Finding Your Nikkei Roots

FINDING YOUR NIKKEI ROOTS: Writing your family history (part 2): Adding context to your story

Where were your ancestors during the 1906 earthquake and fire? Last November, I wrote about the “Gift of Family History.” In that article, I explained that “writing your family history is a way to give your ancestors a voice. Use documents, photographs, and family heirlooms to create the framework from which you bring your ancestors […]

FINDING YOUR NIKKEI ROOTS: What’s your plan?

Many of you began your family history journey in 2020 when you had extra time during the COVID-19 quarantine. While you might not be celebrating Oshogatsu with your loved ones this year (at least not in person), it might be the perfect time to connect with those “other” family members, your ancestors. As you move […]

FINDING YOUR NIKKEI ROOTS: The gift of family history

The holiday season is practically upon us. Have you wondered what unique gifts you might give your extended family? What about a gift of family history? Perhaps you’ve been researching your family for months, or even years. You know that there is always another record to find, another tidbit to uncover. And you might feel […]

FINDING YOUR NIKKEI ROOTS: Where are you really from?

This column is all about teaching Nikkei to find their roots. For many of you, those roots are ethnically, racially or culturally mixed. Perhaps you are a Japanese American married to someone of eastern European ancestry. Perhaps you adopted multiracial children of unknown ancestry. Maybe your mother was a war bride married to an African […]

FINDING YOUR NIKKEI ROOTS: A global pandemic equals a family history opportunity

We certainly are living through unusual times. With the pandemic, most of us are still sheltering in place, wearing masks to the market, and desperately missing physical contact with our closest friends and extended family members. What’s interesting to me is that while many people are stressed with the changes, others are thriving. I’m a […]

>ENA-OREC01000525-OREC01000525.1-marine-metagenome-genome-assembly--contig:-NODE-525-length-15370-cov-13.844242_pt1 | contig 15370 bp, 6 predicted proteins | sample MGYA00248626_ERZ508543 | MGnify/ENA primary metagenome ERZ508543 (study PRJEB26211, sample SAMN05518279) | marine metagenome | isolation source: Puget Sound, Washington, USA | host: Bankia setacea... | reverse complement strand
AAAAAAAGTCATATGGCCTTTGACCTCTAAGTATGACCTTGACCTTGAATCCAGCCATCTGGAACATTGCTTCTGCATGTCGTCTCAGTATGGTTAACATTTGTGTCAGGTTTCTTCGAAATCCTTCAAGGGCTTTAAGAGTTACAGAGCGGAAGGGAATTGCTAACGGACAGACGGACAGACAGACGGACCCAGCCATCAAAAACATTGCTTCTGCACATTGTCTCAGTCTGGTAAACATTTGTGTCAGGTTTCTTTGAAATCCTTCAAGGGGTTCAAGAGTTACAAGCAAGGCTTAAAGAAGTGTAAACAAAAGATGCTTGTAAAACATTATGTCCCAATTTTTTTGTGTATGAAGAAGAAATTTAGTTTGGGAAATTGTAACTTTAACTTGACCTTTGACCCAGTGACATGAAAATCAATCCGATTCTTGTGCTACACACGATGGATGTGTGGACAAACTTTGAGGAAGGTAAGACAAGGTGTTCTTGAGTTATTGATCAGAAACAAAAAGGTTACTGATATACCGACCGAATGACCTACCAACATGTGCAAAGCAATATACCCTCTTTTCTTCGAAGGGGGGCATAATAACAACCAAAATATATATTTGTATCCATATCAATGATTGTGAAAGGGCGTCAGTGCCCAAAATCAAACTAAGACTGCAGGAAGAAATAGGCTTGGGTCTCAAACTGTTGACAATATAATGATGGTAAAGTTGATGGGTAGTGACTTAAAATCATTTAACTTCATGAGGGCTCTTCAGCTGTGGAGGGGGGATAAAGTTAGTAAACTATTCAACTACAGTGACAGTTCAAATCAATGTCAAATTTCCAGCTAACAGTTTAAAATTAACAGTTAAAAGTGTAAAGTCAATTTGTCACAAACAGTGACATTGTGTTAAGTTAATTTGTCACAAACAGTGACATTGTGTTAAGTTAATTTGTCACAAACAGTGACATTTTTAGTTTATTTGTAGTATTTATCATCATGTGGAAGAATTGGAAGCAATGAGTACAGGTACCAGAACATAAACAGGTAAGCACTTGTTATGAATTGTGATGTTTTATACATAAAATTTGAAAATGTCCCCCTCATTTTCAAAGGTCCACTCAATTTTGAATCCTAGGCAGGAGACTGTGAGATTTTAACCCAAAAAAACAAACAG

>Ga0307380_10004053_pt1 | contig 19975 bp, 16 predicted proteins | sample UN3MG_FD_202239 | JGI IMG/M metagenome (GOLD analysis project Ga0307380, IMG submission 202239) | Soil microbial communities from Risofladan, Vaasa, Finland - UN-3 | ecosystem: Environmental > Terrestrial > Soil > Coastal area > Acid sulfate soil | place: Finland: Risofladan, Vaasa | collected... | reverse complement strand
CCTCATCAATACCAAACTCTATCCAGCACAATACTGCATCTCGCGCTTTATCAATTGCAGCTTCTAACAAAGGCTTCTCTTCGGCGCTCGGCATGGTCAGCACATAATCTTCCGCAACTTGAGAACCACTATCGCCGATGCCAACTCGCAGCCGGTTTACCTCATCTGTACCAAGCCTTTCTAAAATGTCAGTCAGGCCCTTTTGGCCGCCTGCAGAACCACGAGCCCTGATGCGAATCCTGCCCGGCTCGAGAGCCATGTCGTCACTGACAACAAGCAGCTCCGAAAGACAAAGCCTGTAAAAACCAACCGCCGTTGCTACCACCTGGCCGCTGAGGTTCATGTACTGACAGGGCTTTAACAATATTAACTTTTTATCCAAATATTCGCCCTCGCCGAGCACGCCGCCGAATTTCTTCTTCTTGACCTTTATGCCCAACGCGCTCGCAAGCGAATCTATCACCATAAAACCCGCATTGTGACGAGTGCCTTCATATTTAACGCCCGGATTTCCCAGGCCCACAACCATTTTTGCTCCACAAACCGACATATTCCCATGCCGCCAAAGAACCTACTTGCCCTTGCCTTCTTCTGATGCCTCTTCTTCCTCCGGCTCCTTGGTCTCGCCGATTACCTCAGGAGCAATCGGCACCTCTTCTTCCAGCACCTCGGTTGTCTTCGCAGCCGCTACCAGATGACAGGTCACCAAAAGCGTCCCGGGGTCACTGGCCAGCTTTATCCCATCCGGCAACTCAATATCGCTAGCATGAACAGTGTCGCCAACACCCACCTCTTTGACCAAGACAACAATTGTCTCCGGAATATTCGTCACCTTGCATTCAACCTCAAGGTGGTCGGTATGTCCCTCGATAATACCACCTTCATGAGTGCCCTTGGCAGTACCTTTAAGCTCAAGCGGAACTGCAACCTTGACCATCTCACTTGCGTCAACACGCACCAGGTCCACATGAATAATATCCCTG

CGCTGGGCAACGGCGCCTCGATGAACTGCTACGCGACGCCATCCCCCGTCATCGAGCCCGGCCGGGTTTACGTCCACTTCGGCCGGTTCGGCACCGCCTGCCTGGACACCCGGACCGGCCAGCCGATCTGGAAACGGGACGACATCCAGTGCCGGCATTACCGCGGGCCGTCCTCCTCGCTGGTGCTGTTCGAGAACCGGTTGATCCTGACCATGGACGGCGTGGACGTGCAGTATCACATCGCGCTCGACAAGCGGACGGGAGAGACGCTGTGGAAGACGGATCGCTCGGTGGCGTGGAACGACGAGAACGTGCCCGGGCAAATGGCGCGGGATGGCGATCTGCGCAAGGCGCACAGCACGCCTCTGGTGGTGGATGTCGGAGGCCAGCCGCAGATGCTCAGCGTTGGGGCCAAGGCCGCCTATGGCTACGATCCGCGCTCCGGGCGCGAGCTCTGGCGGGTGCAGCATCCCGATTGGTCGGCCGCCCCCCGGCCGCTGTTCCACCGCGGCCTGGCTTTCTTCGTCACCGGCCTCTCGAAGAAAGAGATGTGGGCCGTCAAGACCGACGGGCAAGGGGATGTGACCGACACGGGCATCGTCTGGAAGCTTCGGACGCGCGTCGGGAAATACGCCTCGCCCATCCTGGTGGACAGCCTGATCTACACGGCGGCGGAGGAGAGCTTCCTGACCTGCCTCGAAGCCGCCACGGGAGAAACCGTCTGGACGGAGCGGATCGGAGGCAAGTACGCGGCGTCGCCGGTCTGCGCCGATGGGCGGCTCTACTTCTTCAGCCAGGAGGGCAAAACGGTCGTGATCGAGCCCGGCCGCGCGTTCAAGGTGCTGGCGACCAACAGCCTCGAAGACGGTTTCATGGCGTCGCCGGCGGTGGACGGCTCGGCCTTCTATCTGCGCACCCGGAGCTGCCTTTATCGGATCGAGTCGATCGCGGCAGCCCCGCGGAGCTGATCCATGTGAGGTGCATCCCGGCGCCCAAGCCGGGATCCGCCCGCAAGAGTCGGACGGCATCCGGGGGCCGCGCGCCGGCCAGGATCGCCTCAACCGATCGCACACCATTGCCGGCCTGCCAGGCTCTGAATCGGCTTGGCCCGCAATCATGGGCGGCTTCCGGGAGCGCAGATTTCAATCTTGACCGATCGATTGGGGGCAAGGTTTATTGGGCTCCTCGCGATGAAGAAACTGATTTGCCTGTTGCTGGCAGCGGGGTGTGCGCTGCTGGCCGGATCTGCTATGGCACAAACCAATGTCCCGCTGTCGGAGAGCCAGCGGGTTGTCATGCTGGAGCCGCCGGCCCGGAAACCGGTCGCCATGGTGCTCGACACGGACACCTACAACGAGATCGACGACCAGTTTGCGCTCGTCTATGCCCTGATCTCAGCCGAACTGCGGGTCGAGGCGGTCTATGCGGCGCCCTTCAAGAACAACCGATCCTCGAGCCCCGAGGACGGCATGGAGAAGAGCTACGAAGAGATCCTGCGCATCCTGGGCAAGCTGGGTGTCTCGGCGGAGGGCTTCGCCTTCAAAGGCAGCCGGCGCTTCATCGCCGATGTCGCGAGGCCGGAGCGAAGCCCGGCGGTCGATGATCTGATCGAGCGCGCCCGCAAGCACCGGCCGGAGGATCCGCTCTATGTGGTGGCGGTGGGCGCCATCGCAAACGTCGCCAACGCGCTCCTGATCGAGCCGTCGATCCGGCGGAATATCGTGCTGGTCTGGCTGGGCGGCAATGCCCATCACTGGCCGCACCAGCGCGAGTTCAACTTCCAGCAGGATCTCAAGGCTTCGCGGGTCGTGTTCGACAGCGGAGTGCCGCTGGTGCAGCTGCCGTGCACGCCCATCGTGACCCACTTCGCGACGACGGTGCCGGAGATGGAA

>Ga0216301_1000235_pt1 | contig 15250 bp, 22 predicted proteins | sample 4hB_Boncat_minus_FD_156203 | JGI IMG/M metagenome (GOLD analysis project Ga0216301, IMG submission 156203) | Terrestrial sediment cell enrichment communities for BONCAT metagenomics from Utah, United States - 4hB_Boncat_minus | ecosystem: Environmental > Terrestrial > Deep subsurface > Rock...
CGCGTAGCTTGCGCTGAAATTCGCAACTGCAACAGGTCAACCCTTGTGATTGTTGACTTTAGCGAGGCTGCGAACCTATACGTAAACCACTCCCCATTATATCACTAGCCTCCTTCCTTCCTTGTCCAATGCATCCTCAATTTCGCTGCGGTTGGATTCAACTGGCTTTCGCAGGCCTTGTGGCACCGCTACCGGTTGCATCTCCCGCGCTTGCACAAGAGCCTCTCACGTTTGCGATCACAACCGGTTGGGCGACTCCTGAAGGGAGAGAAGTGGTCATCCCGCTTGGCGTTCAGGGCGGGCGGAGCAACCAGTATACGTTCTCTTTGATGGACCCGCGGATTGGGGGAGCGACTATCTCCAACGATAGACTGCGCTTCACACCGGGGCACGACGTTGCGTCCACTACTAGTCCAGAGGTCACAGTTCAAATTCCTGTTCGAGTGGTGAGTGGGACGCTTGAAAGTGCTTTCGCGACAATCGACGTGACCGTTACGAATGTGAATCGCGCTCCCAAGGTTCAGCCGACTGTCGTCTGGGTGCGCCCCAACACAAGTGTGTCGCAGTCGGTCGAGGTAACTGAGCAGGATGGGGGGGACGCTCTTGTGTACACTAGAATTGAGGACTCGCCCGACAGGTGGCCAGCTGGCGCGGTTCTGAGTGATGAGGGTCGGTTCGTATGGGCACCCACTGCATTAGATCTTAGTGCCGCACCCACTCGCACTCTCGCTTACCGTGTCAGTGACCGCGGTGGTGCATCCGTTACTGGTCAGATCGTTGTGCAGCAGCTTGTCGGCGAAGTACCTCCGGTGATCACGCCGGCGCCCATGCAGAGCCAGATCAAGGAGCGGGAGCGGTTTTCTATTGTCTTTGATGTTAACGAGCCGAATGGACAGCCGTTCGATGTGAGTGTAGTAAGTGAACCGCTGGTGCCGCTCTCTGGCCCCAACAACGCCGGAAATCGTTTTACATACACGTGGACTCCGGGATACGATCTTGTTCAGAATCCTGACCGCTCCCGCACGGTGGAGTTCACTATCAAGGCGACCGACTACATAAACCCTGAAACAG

FINDING YOUR NIKKEI ROOTS: Organizing your genealogy files

Camp records. Census records. Death certificates. Pedigree charts. Photographs. Probate files. At some point, you will realize that you have an ever-growing collection of family history documents. Do you have a filing system that works? Or do you have a disorganized mess of unlabeled items? Perhaps you use the “stack of papers on the dining room table” filing system. Or, the “stick it in one folder on your computer desktop” method.

FINDING YOUR NIKKEI ROOTS: Navigating genealogy Websites — Ancestry.com and FamilySearch.org

Genealogical information can be found in a plethora of locations. Of course, not everything is online, but quite a bit IS available digitally. There are many sources of online material, including public and private libraries, universities, Internet Archive, Library of Congress (LoC.gov), the National Archives (Archives.gov) and Densho.org. Some of the best searches begin simply […]

FINDING YOUR NIKKEI ROOTS: Once Upon a Time — Preserve your family history through storytelling

Family stories are just as important to your family history as names, dates and places. Perhaps they are even more important because the stories are what connect past generations to future ones. According to Aaron Holt, an archives technician at the National Archives in Fort Worth, Texas, “it only takes three generations to lose a piece of oral family history… it must be purposely and accurately repeated over and over again through the generations to be preserved for a genealogist today.”

FINDING YOUR NIKKEI ROOTS: Preserve your treasures before it’s too late

April 18, 1906. San Francisco was struck by an earthquake, followed by a devastating fire, which left hundreds of thousands homeless, and which destroyed all of the public records at city hall. Oct. 19, 1991. The Oakland firestorm incinerated nearly 3,000 single-family homes. Nov. 8, 2018. The Camp Fire obliterated 95 percent of the town […]

FINDING YOUR NIKKEI ROOTS: Researching ‘war brides’

…thousands of GIs stationed (or on leave) in Japan, both during and after the occupation, returned home with Japanese wives. Some of these men were Nisei soldiers. There were many reasons why Japanese women married American men. Obviously, many of the couples married for love. But some of the women may have been trying to escape a life of uncertainty in postwar Japan. For some, the allure of a perceived exotic life in a land of riches beckoned them. Others were looking for adventure. Regardless of the reasoning, their stories are interesting and worth documenting.

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